The virtues of Wild Carrot
Wild Carrot is a biennial plant, which means it only grows for 2 years and does not form a very large root. It is a very prolific seeder, spreading itself very easily. We find it often growing in abandoned places/waste lands and roadsides.
A little bit of history
Wild carrots are the ancestors of cultivated carrots. The wild root is yellowish white and very tough and fibrous, but the Dutch began breeding the roots to be orange in the 16th century in order to honor the royal family.
It is a plant with both food and medicine uses in many cultures around the world, but perhaps the most well-known use of wild carrot seed is as a contraceptive. A very old children’s rhyme may contain a veiled reference to the antifertility properties of the plant:
There is historical evidence that wild carrot seed was utilized as a female contraceptive in Ancient Greece. In the 4th or 5th century B.C., Hippocrates made reference to the abortifacient properties of the plant, and Pliny the Elder described it as an emmenagogue (plants that stimulate blood flow in the uterus).
The volatile oils of the seeds are antiseptic and antibacterial, and that in addition to the diuretic properties of the plant make it useful for urinary problems. They are also useful for digestion disorders, commonly used to reduce gas or bloating (by chewing the seeds, for example).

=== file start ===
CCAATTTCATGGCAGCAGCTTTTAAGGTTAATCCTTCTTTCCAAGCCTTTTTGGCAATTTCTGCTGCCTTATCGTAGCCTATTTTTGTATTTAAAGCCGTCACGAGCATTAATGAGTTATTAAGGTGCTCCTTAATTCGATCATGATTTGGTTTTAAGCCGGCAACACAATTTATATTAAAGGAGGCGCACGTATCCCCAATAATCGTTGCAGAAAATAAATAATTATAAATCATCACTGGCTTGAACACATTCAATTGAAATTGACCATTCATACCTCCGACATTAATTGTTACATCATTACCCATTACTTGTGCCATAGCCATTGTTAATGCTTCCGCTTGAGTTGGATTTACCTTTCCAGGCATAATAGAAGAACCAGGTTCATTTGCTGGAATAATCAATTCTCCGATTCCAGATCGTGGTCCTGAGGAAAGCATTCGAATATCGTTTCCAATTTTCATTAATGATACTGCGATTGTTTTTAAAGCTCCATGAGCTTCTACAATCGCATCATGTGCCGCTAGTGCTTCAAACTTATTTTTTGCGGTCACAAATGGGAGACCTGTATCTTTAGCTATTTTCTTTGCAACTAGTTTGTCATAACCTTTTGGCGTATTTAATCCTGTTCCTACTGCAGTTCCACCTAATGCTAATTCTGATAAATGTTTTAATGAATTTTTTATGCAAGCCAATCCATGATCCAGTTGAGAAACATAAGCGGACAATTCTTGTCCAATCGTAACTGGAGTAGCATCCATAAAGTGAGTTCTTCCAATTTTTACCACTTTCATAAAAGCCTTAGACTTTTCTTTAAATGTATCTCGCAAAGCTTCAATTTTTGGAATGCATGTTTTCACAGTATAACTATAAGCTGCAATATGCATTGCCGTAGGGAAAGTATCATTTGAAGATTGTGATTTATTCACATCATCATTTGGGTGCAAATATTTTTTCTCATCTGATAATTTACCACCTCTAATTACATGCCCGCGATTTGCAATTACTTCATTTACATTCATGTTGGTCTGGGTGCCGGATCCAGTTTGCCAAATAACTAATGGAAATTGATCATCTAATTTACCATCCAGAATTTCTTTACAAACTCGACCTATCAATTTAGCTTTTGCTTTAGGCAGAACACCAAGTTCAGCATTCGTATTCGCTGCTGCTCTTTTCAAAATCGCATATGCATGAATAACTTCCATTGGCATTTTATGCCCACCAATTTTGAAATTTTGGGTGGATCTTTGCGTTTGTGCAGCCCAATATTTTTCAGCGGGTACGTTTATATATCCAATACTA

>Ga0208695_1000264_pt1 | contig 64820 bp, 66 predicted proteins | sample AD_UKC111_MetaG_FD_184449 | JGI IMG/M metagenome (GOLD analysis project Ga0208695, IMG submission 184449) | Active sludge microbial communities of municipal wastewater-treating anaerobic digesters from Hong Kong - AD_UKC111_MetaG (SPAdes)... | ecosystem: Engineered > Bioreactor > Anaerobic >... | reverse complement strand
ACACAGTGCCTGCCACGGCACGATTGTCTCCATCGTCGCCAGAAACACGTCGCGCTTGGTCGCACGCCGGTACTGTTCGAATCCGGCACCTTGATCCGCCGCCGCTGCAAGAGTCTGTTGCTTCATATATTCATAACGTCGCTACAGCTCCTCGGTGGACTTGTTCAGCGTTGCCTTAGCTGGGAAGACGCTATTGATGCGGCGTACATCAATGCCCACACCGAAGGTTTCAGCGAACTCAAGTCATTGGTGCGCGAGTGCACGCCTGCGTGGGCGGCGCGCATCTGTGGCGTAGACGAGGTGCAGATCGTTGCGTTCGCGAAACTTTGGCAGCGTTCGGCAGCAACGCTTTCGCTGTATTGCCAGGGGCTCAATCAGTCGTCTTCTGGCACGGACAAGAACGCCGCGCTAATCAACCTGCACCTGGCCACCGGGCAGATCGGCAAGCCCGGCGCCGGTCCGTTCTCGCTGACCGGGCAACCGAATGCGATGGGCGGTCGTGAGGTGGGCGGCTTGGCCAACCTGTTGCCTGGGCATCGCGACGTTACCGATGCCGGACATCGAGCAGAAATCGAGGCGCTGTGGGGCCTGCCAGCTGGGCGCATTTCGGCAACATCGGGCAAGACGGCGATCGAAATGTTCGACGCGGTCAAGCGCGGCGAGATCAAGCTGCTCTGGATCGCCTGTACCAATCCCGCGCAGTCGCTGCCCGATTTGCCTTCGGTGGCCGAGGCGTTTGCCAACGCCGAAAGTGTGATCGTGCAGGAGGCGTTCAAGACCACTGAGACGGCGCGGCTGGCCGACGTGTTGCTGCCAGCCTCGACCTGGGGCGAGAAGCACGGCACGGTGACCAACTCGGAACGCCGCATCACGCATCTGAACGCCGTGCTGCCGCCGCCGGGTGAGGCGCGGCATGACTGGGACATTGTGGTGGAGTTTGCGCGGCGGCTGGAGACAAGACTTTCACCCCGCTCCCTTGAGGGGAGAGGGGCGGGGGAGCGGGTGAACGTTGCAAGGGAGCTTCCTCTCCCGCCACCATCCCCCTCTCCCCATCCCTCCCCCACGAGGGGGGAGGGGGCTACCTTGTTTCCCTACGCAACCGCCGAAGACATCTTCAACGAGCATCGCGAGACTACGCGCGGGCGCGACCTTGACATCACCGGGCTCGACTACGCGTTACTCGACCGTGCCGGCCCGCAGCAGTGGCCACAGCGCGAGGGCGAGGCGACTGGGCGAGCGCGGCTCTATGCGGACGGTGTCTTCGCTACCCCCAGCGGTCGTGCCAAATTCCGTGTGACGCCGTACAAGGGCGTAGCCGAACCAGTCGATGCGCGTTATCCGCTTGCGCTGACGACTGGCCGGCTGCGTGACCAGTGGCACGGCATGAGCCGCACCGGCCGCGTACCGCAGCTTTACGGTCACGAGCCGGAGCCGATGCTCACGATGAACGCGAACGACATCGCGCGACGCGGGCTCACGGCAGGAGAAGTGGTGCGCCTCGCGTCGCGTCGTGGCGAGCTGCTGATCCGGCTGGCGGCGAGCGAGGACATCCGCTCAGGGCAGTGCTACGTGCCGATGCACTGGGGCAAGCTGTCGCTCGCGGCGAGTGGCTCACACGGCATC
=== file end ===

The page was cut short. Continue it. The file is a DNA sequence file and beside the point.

Carrot seed essential oil is also used in skin care products for its emollient and antioxidant properties, traditionally used to help reduce scars, irregular skin tone, or wrinkles. The hydrosol is excellent for all skin types, but is especially recommended for sensitive skin or mature skin. Suzanne Catty (aromatherapy practitioner) states that Wild Carrot Seed Hydrosol soothes eczema, psoriasis, inflammation, and promotes the growth of healthy new skin cells. Some sources also report reduction in fine lines and wrinkles.
The plant can also be used in the kitchen: the flowers can be eaten raw or battered and deep fried, the leaves can be used in salads, and the seeds can be added to breads or soups and stews.
However, wild carrot is very similar to poison hemlock, which is a very poisonous plant growing in the wild. You should be certain that the herb you harvest is Wild Carrot before using it in any recipe (plant identifer apps are great for this, or just simple herbal books)!!